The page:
Brazil’s Amaggi Group and agribusiness giant Bunge announced on 26 July that they are expanding their partnership to use the Tapajós-Amazon waterway, which began in 2014 when they formed the Unitapajós (Navigations United Tapajós) joint venture.
Amaggi will buy 50% of Bunge’s Miritituba-Barcarena port complex, comprised of a trans-shipment station in Miritituba and a port terminal in Barcarena, Pará state.
Unitapajós operates a fleet of 90 barges and has a handling capacity of 3.5M tonnes/year of oilseeds and grains along this route.
"This new step strengthens our presence in the region and also contributes to the growth of a key logistics route," said Amaggi CEO Waldemir Loto.
The ‘Northern Corridor’ route can ship soyabeans from Mato Gross state via Miritituba along the Tapajós river, which is a major tributary of the Amazon river. The route carries soyabeans and corn to Barcarena port for export to Asia or Europe, offering an alternative to Brazil’s crowded southern ports.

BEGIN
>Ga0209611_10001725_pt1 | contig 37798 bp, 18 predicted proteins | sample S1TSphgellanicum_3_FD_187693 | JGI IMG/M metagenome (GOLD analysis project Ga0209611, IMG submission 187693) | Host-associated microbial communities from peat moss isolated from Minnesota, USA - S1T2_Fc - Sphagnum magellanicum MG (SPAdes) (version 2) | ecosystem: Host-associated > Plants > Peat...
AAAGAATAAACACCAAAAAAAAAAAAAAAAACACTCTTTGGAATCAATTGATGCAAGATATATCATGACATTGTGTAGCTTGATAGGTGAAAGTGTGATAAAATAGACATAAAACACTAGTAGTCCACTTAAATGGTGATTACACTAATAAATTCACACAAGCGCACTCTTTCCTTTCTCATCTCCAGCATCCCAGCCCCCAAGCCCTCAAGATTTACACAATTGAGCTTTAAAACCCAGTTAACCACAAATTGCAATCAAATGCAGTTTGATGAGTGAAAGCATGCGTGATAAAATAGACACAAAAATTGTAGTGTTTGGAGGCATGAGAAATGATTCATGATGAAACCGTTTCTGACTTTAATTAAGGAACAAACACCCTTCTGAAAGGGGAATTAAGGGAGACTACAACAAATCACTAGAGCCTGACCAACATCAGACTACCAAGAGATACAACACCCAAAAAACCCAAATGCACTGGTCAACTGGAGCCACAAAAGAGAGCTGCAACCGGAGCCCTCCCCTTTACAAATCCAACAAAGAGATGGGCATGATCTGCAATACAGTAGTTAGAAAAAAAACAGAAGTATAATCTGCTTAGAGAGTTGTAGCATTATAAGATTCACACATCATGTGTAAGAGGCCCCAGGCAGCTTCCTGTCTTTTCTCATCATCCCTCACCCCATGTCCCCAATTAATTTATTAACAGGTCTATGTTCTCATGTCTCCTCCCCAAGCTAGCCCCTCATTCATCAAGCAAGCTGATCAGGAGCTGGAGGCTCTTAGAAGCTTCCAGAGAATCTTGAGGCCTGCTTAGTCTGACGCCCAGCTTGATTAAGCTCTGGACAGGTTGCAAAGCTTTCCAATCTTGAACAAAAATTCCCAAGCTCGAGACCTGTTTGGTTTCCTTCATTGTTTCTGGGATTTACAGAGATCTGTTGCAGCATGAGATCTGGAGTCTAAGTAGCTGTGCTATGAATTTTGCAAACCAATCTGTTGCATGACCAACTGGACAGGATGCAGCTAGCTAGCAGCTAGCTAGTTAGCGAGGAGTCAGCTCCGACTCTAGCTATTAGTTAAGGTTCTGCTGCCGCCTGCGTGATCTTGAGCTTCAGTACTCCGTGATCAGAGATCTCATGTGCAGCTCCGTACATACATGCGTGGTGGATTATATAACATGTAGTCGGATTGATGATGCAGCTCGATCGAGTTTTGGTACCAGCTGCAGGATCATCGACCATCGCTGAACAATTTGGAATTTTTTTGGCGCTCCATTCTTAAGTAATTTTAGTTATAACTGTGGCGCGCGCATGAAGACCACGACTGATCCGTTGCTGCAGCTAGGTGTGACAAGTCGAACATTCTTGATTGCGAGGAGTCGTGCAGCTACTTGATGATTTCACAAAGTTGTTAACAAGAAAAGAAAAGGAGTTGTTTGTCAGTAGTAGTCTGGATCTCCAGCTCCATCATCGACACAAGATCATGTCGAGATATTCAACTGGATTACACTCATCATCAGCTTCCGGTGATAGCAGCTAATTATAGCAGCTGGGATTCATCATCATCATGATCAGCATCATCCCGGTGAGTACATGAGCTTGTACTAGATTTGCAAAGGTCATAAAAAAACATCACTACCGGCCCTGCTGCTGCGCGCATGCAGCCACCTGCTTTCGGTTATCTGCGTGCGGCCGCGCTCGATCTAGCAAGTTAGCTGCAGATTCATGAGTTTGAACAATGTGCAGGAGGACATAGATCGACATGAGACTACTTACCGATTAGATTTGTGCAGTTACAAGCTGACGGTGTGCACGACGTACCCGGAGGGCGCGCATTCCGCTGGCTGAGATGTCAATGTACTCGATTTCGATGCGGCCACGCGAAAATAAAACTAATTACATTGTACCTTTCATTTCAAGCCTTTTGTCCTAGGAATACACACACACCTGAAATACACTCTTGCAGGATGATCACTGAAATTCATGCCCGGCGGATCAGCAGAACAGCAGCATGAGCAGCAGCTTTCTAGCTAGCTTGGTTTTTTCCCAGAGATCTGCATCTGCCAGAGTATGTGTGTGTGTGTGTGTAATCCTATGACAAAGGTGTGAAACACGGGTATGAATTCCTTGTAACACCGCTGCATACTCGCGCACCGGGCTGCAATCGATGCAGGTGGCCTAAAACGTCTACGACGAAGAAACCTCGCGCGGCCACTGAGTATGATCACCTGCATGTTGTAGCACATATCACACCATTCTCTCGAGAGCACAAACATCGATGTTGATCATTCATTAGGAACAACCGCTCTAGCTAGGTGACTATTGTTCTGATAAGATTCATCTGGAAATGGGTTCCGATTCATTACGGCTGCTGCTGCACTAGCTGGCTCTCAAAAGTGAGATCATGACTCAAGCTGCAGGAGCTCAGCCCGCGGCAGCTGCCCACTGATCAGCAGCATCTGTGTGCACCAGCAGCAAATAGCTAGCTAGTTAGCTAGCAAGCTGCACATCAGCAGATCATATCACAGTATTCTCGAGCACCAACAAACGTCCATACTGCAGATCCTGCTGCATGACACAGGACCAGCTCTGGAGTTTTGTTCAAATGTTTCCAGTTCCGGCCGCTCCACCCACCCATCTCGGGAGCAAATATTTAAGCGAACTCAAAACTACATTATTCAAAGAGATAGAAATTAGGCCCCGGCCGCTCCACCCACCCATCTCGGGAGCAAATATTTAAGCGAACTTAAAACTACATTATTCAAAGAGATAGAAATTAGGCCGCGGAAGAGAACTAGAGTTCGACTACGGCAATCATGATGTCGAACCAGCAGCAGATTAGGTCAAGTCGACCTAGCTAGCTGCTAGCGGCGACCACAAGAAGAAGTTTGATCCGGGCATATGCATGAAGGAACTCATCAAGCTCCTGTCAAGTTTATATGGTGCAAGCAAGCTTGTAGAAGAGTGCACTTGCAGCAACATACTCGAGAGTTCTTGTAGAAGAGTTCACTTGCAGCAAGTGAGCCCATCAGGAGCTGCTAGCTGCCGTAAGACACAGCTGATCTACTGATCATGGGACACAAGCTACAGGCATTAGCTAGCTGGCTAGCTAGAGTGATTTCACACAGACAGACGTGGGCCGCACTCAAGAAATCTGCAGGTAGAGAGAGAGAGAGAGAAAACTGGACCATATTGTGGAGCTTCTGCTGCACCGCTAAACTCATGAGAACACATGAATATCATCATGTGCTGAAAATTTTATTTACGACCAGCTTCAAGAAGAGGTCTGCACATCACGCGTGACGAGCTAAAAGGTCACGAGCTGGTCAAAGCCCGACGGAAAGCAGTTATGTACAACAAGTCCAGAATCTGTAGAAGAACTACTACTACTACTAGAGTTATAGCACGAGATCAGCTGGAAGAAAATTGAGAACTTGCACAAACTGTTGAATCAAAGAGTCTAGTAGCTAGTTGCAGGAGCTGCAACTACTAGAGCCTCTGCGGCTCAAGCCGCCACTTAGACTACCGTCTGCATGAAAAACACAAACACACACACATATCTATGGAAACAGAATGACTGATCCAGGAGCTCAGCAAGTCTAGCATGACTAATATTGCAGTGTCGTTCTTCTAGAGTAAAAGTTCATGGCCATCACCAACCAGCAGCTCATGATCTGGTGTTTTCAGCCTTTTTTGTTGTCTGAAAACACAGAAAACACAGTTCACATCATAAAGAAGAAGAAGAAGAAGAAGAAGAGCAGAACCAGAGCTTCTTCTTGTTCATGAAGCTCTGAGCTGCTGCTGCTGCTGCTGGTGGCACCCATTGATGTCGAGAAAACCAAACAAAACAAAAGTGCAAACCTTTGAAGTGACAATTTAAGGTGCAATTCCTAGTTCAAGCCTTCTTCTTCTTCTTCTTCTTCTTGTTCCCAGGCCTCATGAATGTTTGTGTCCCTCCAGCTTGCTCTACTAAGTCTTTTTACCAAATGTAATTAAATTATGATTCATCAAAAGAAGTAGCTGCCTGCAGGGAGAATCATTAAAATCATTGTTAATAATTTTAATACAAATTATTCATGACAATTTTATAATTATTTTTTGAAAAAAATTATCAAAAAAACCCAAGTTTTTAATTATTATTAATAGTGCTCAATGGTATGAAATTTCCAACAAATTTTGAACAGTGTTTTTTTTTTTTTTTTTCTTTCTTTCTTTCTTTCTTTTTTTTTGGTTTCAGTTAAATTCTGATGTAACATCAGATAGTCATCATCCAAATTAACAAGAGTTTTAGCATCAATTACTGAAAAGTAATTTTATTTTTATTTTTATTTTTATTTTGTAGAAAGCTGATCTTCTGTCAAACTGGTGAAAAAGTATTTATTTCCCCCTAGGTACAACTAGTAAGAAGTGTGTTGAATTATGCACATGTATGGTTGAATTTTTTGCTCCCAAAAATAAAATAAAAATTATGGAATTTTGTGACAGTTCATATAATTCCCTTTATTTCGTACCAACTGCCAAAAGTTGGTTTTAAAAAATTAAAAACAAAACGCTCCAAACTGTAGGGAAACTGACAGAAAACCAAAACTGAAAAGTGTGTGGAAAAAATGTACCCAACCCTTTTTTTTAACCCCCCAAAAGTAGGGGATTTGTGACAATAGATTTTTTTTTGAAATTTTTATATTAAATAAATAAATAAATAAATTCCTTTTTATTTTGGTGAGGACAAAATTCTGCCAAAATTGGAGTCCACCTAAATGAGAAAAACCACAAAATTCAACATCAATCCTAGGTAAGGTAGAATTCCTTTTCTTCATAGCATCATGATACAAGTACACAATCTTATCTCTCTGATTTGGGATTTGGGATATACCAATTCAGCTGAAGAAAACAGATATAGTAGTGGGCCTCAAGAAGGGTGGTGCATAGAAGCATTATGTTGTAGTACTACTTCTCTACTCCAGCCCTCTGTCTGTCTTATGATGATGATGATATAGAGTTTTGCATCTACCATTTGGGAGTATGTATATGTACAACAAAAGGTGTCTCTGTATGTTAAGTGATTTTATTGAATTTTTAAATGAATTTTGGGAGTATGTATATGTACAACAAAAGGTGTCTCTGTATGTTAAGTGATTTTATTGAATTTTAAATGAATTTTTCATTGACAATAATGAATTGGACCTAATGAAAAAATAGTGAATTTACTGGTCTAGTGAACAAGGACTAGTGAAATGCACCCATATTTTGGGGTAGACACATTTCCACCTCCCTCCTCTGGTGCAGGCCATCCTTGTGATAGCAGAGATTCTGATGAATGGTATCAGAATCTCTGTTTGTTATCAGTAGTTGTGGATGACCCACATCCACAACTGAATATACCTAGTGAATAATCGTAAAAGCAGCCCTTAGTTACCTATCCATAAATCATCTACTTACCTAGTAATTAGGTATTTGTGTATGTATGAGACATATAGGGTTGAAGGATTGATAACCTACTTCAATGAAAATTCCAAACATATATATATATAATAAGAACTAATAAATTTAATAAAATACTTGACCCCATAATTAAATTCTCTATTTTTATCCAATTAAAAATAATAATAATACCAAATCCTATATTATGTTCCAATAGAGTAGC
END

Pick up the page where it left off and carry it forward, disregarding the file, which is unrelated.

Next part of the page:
The deal is subject to approval by Brazil’s Administrative Council for Economic Defense.
"This operation is fully in line with the Bunge strategy to optimise its assets and pursue strategic partnerships to capture growth opportunities," said Raul Padilla, president and CEO of Bunge Brazil.
The Amaggi group has operations in agricultural and soya seed production; soyabean, cotton and corn cultivation; soyabean processing; fertilisers; river transport and power generation.
It has three soya crushing plants in: Cuiabá, Matto Gross state (1,600 tonnes/day capacity); Itacoatiara, Amazonas state (2,000 tonnes/day capacity); and Lucas do Rio Verde, Matto Gross (3,000 tonnes/day capacity).
It also manages the Porto Velho transhipment terminal in Rondônia, the Itacoatiara floating port in Amazonas and part of the Guarujá Bulk Terminal in the Port of Santos.